With over 140 years in the footwear industry, Barker Shoes is a British tradition, and one that we’re proud to say we stock.

Traditions are important, as they are the passing down of knowledge, customs and wisdom. In the shoemaking world, tradition is very important as the Goodyear welt has been pretty much unchanged for over 150 years, so when looking for your new shoes, look for companies that have a long staked interest in this industry and those that maintain tradition, as they look not to reinvent, but to refine their craft.


The foundations of the Barker brand were laid in a humble cottage in the heart of England’s shoe making industry in 1880, by an enterprising Northamptonshire boot maker. Arthur Barker was a skilled craftsman and natural innovator, whose waterproof peg-sole boots were highly sought after. In order to satisfy increasing demands, he employed other craftsmen in surrounding villages to fulfil his growing order book.

With a keen eye on the future and a shrewd sense of timing, Barker invested in factory remises at the turn of the century, later securing contracts to supply the British army with boots during the First World War. Throughout the interwar years, the Barker brand went from strength to strength as Arthur’s three sons joined the family business, taking the brand to new heights on a global scale.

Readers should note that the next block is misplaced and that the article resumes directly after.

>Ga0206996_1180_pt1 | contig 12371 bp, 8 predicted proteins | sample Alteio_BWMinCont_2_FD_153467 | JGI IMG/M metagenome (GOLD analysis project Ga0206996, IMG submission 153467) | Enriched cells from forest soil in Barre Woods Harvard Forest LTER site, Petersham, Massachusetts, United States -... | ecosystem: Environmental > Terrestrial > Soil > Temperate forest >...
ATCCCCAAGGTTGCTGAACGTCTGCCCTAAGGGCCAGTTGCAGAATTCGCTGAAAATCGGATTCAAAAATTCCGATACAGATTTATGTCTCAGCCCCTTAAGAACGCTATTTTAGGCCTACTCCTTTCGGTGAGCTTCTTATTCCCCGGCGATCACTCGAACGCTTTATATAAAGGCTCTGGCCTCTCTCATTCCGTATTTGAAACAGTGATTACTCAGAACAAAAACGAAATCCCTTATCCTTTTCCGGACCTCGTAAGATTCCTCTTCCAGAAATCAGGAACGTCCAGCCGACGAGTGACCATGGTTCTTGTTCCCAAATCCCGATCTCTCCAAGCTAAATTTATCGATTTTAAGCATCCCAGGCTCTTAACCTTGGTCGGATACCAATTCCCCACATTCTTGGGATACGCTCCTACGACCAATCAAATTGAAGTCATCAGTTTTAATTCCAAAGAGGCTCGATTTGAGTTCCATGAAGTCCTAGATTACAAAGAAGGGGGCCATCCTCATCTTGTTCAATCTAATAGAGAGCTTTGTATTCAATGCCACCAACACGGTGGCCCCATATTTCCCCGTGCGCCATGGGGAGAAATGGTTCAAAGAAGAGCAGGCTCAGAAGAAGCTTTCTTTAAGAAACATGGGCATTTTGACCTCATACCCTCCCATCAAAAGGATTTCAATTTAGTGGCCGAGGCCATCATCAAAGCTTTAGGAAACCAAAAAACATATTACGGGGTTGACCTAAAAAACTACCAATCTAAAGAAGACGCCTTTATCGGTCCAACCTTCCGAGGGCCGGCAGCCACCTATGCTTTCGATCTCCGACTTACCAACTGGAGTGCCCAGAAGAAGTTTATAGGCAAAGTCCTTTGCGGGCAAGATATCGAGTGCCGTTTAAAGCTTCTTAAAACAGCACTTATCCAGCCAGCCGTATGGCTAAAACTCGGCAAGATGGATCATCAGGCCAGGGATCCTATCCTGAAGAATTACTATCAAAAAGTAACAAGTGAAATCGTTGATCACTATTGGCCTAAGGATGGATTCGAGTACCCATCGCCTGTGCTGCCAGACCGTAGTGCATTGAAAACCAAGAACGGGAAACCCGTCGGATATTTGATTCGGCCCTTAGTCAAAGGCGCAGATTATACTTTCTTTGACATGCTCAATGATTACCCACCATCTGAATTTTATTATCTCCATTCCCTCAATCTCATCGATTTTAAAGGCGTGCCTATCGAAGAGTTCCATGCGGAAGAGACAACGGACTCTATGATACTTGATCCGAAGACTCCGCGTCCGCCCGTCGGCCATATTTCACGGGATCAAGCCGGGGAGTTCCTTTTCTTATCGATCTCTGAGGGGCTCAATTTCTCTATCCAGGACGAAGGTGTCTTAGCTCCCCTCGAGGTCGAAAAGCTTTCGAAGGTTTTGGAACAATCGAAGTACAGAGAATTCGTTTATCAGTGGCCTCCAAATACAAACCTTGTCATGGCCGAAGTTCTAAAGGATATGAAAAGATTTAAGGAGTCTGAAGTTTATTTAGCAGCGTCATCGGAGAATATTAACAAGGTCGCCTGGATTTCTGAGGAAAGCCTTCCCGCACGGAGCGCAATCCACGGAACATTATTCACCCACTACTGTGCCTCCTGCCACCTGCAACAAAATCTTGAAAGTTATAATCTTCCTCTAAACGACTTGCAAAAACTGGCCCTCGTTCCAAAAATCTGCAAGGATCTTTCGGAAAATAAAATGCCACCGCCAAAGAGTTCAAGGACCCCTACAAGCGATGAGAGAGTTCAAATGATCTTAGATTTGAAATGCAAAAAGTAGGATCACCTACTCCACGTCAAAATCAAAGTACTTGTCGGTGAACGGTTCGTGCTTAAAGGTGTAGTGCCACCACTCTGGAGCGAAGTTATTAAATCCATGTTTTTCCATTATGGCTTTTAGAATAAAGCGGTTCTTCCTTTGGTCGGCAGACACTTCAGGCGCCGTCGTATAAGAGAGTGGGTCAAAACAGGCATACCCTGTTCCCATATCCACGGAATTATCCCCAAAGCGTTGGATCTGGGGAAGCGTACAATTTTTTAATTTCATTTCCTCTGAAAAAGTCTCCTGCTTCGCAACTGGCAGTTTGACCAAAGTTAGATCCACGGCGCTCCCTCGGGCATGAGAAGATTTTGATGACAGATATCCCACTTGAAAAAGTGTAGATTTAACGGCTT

Barker Shoes - Old Photograph of the Blogg Factory.
Barker Shoes Factory Repair

What makes them different?

Every Barker design starts with the art of masking a last (solid form that a shoe is shaped around) and drawing directly onto the tape.

This is to ensure the proportions are perfect for each and every design.

This traditional technique is rarely used in modern day shoe design and is  a tradition to be celebrated. Although CAD machines can make aesthetic  designs, these designs are the true expressions of an artist.

Where are they made?

In 1987 Barker built a new factory and offices using Northamptonshire local brick and stone. It is now one of the finest footwear factories in Europe and occupies a 4.5 acre landscaped site at the centre of the village of Earls Barton. This site is only a few hundred yards away from the original site of 1880 and currently produce 200,000 pairs of hand crafted shoes each year.